I would say that in many ways this book is a great example of a great problem with historians. Those who are experts on a particular people can often develop biases against said people’s enemies. In this case Davies is an expert on Poland and one of Poland’s greatest enemies historically was Russia. Of course Russia is not some innocent little lamb and the Kremlin puts out propaganda like everyone else, but nor is it some terrible pariah that needs to be constantly signaled against.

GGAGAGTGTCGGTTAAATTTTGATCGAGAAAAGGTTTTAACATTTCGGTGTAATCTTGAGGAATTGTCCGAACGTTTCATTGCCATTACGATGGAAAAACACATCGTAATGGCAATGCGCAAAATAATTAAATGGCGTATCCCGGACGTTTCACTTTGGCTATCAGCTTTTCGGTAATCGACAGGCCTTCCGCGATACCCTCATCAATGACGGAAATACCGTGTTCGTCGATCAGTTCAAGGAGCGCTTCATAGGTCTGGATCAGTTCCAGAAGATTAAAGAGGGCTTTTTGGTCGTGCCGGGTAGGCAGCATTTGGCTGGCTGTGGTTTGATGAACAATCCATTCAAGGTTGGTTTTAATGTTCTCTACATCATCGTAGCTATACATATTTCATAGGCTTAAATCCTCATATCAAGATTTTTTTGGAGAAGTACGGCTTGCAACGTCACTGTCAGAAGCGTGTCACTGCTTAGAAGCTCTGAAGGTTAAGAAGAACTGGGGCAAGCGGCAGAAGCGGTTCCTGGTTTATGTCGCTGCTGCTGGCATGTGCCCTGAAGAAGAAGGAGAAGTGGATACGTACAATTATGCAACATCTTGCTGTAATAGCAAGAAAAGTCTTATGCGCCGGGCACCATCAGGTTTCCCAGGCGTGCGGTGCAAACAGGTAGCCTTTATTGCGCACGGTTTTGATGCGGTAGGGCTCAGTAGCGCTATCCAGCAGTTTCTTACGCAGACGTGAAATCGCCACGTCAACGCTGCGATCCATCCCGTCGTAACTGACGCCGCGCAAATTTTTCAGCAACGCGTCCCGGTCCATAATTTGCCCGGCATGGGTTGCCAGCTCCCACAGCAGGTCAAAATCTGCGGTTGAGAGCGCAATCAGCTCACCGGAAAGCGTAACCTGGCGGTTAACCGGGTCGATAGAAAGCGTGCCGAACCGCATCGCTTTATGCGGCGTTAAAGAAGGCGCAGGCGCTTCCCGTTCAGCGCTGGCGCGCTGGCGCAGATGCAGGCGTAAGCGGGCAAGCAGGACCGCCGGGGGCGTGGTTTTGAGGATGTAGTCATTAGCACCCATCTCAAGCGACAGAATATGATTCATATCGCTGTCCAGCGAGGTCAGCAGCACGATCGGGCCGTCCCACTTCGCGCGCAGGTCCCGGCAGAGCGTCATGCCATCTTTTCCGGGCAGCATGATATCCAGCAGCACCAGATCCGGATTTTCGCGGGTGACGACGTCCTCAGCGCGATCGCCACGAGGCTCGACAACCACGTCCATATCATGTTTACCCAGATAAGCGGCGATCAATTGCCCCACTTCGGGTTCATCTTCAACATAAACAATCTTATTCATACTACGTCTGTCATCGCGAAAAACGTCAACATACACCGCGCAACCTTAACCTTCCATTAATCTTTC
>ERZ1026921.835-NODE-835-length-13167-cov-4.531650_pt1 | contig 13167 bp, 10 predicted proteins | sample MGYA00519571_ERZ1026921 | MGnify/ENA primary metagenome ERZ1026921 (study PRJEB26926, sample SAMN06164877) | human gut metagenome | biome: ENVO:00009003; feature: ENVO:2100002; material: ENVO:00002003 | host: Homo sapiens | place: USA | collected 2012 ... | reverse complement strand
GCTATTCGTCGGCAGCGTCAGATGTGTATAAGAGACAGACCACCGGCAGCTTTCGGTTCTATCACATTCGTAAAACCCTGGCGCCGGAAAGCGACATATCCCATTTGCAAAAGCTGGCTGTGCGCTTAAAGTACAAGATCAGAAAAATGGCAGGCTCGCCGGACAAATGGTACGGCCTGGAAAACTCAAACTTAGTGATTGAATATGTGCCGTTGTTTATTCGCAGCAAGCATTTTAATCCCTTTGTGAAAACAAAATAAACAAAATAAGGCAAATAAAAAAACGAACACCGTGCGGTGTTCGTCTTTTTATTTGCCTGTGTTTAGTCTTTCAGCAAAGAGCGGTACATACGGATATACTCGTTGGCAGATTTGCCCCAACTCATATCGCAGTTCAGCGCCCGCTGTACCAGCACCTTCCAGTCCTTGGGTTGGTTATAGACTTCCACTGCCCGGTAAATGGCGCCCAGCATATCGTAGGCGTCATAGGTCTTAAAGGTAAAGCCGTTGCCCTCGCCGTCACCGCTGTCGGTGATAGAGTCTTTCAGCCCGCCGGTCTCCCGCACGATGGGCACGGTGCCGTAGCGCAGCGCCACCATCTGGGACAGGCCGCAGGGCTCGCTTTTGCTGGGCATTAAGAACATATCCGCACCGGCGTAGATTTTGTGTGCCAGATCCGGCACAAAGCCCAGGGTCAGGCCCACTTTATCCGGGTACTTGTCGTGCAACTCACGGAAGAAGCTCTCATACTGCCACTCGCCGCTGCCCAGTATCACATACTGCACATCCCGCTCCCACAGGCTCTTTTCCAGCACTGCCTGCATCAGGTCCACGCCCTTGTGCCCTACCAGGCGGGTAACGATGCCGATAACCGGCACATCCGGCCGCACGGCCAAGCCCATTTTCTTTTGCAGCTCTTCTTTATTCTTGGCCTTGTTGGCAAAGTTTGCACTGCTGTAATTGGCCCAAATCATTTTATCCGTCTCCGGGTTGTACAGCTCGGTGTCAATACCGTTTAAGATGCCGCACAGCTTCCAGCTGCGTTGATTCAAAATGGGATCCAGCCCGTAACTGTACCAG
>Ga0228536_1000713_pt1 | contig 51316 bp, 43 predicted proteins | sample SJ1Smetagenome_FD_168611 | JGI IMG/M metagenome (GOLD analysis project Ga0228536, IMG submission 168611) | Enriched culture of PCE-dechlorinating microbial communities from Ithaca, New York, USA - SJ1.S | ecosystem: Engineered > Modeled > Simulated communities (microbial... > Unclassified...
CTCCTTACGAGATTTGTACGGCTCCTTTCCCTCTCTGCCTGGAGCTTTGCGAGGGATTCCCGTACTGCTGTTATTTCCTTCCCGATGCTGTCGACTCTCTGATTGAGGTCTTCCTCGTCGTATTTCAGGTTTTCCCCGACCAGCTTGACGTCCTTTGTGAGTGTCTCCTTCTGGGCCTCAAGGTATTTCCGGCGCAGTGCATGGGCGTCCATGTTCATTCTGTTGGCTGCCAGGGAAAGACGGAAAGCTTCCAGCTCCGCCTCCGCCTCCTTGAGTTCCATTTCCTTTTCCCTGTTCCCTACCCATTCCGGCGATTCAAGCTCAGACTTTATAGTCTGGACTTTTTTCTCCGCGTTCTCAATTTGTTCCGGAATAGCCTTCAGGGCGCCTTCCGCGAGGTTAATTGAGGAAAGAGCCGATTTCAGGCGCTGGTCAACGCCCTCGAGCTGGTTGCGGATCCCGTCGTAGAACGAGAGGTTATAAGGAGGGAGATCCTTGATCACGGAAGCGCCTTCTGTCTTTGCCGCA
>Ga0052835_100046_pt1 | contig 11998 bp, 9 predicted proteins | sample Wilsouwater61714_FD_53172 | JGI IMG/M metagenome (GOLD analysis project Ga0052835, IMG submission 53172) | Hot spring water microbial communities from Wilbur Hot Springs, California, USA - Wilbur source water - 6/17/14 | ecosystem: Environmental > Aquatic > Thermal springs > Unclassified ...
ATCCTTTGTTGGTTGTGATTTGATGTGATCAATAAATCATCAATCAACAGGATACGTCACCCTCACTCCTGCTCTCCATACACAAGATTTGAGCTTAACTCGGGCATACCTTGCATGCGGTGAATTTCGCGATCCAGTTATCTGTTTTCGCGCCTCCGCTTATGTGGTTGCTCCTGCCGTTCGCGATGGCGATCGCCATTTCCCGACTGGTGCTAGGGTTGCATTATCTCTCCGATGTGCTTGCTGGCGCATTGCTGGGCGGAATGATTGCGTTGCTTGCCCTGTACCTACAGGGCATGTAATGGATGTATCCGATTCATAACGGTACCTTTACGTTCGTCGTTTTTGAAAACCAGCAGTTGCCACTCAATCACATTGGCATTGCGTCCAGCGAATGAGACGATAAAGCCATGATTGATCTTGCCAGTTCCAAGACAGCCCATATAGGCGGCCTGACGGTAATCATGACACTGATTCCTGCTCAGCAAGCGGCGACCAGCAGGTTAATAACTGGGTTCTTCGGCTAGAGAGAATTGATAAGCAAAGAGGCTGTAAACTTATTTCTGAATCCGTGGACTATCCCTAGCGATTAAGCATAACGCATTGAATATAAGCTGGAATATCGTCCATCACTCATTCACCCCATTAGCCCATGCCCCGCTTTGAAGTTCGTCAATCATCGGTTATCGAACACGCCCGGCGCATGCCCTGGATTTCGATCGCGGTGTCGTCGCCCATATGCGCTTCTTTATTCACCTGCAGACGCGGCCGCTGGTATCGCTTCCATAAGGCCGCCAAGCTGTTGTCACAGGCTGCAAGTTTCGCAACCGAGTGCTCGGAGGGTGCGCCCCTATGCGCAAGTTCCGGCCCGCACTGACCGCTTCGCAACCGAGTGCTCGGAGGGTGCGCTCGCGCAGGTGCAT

Given the ever looming spectre of the Holocaust on European history and Eastern European history in particular, Davies of course mentions the status of Jewry in several chapters. He doesn’t spend too much time on them, mind you, outside of the chapter on Galicia. In that kingdom Jews were 10% of the population with the rest more or less evenly split between Catholics and Orthodox; former of which could be split between Byzantine Rite Ukrainians and Latin Rite Poles. Despite them being a minority it sounds like, from Davies, their part of Galician history is being remembered. On page 486 Davies states that he worries about historical memory of Galicia-Lodomeria and says little is being done to preserve it, before then noting that in fact the Jewish aspect is. Speaking of Jews, Davies claims Bundists were about building “a better world for all.” (p. 299).[iii] I don’t know of how familiar Davies is or isn’t with Coundenhove-Kalergi, but this respect for Jewish socialists is reminiscent of Coudenhove-Kalergi, who believed they alone were trying to save the world. As such Coundenhove-Kalergi believed the Jews alone should thus be spared miscegenation.